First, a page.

I need to find a solution to/for this problem.
Can to and for be used interchangeably here? Is one of them just plain wrong?
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- I need to find a solution to this problem
- I need to find a solution for this problem
- I need to find a remedy for this problem
All three sentences are correct, although the second is less common. Usually, one will find that to is the preposition of choice for the word solution. However, for is preferred in certain cases, and I give two examples to illustrate this:
A bunch of students are working on a physics problem set in the common room. C and J are done with questions 1 through 4 and are currently working on 5. A just finished solving question 4 and wants to check her work with C and J: "Hey guys, could you show me your solution for number four? I'm not sure I did it correctly."
Joe had just bought a fridge for a dollar from an old lady down the road. Still unable to believe his luck, he wasted no time in setting it up in the corner of the hovel he shared with his brother, Alex. Only after plugging in the fridge did Joe realize that the door wouldn't close properly. He repeatedly slammed the door shut only to have it slowly creak open each time to his chagrin. "Hey, bro," Alex finally said, "calm down. Calm down!" He pulled out a crowbar. "There's a quick solution for this."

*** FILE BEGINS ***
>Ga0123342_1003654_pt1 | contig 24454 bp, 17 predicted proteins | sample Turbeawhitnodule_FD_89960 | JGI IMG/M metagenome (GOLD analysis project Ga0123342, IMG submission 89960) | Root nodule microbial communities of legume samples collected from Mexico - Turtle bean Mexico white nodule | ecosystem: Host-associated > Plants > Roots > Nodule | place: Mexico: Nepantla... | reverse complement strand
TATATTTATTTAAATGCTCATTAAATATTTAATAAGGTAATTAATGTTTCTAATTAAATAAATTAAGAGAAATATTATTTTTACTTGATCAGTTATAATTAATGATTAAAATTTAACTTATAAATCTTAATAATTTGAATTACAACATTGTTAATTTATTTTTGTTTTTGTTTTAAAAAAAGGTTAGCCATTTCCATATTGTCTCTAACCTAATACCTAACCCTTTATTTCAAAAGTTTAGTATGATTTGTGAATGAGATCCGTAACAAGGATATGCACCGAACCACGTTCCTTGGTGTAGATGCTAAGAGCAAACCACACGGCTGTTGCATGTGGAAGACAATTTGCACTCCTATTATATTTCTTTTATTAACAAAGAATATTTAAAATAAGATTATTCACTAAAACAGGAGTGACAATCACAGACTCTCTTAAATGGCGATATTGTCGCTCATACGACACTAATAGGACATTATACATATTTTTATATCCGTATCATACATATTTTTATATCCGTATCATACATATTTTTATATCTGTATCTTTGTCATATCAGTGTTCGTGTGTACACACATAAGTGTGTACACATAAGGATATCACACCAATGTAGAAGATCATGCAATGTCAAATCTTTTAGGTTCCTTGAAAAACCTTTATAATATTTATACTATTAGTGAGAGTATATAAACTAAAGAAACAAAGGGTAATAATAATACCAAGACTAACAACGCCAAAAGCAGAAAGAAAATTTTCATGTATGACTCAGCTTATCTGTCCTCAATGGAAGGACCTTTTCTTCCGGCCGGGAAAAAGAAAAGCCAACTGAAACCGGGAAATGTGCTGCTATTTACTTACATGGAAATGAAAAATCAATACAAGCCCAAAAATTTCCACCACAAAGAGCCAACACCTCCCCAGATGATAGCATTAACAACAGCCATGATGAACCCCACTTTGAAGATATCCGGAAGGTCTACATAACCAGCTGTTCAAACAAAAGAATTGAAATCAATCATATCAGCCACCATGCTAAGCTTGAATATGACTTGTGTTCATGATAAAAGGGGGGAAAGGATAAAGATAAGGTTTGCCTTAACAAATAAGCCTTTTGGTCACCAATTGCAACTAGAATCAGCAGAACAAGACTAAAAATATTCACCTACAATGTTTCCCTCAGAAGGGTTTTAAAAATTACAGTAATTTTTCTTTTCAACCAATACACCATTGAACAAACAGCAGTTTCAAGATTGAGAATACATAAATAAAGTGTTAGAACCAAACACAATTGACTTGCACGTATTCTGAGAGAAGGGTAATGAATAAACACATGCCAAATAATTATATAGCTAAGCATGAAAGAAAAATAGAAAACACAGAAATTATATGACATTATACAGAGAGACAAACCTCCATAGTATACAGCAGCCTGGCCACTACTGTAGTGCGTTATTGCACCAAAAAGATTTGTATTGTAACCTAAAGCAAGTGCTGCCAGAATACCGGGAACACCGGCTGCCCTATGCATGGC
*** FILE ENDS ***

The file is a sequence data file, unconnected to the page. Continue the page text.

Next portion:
I would use 'to' exclusively. The problem has a solution, the solution belongs to the problem. I will find a solution to the problem for my boss, because that's what he pays me to do.
I will agree with both RGB and JasperLoy that if I heard "a solution for the problem" I wouldn't think it was necessarily incorrect, it just doesn't sound as good to me.
As a native English speaker I regard to and for as interchangeable in the sentence you quoted. I would probably use for more often, but I wouldn't regard to as wrong.
Update: I searched the British National Corpus (BNC) at Brigham Young University (BYU). BYU-BNC found 1165 examples of "solution to" but only 208 examples of "solution for".
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